Electronic Theses and Dissertations

Date of Award

2017

Document Type

Dissertation

Degree Name

M.C.J. in Criminal Justice

Department

Legal Studies

First Advisor

Linda Keena

Second Advisor

Stephen Mallory

Third Advisor

Eric Lambert

Relational Format

dissertation/thesis

Abstract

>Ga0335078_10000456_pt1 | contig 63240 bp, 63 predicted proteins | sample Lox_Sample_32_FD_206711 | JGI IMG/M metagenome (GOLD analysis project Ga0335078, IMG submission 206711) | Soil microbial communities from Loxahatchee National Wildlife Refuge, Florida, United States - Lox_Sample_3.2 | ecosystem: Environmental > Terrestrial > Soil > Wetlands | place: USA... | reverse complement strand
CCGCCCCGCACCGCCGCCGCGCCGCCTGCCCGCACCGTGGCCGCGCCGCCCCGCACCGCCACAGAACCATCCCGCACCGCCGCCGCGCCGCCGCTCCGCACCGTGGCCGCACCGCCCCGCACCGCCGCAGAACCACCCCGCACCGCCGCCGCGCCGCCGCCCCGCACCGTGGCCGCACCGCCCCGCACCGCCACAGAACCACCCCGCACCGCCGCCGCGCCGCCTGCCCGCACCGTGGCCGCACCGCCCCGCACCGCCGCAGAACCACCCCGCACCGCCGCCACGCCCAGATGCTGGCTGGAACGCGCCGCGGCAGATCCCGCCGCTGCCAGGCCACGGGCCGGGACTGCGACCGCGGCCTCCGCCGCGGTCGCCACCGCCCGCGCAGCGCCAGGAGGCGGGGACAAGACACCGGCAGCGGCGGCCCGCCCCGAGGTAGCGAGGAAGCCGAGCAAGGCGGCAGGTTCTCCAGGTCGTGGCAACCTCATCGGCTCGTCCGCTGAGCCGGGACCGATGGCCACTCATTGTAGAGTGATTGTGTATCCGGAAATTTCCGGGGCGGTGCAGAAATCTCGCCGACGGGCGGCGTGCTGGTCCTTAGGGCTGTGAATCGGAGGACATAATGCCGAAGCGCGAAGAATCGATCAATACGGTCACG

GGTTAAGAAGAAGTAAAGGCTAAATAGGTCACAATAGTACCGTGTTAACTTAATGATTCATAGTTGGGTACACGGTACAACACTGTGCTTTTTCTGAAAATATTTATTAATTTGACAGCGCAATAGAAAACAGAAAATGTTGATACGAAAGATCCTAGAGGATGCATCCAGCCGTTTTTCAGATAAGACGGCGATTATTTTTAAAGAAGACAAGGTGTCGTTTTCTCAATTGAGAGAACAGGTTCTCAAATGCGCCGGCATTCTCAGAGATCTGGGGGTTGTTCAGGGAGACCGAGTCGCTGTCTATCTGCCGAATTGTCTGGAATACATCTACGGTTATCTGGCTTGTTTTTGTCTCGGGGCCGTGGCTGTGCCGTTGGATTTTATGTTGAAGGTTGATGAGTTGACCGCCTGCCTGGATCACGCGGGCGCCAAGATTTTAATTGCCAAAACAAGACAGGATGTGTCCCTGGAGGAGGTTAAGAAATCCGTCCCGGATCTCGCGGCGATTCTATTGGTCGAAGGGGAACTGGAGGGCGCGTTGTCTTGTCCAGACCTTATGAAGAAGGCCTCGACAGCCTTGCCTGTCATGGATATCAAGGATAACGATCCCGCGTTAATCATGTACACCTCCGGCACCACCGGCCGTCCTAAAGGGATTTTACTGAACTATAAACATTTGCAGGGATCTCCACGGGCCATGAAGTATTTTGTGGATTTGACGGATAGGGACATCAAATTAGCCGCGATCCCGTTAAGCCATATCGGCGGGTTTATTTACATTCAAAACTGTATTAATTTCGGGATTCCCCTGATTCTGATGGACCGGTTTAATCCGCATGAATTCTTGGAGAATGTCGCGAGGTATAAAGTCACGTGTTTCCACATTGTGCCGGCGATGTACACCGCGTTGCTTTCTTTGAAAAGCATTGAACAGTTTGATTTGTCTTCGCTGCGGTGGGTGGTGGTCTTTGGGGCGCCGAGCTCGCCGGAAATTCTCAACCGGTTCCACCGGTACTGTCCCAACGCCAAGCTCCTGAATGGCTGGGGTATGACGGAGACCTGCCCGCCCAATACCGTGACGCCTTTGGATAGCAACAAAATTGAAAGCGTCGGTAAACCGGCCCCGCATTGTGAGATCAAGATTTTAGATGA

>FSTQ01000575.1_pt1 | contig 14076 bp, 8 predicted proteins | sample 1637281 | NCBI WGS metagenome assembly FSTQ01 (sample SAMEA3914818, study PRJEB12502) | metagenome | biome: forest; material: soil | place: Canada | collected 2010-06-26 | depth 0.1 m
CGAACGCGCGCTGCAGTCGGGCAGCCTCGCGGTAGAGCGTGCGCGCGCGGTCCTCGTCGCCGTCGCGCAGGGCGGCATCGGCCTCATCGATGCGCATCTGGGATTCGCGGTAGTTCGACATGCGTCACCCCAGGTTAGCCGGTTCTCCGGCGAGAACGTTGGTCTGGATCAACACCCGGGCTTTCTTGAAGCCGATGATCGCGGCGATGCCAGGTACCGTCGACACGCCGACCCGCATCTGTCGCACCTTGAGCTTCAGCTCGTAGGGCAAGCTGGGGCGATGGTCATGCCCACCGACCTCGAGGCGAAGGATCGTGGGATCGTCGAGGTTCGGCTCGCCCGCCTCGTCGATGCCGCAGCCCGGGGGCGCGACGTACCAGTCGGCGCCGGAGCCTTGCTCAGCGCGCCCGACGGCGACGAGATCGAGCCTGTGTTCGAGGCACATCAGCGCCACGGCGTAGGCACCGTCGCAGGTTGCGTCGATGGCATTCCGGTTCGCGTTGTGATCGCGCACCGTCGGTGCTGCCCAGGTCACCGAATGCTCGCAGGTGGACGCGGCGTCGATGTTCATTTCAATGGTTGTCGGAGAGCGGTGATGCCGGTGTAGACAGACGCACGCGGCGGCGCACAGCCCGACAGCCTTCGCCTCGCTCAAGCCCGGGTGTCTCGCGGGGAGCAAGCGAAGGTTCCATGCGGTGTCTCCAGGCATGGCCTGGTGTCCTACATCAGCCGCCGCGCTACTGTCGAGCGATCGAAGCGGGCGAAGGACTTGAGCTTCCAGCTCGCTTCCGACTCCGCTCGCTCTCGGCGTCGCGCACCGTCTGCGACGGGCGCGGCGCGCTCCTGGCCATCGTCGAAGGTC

Extensive research has been conducted in correctional settings on the effects that therapeutic programs that utilize cognitive-behavioral therapies have on recidivism rates and cognitive-behavioral changes among inmates. Research on anger management programs in correctional settings has shown that there are measurable effects on the anger levels of participants based on quantitative pre-testing and post-testing. The present study sought to build on this research in a unique way by conducting qualitative research to examine the personal perceptions of inmates that have graduated from a therapeutic program in a maximum security prison. The study focused on participants’ perceived changes in how they understand and express anger. The data for the study was collected through face to face interviews. The interviews were transcribed using a semi-strict verbatim style. A content analysis of these transcripts was conducted and themes were identified. The findings indicate that the anger management course helped participants to recognize their anger, process their emotions, and taught them coping skills to assist them in making constructive responses to their anger.

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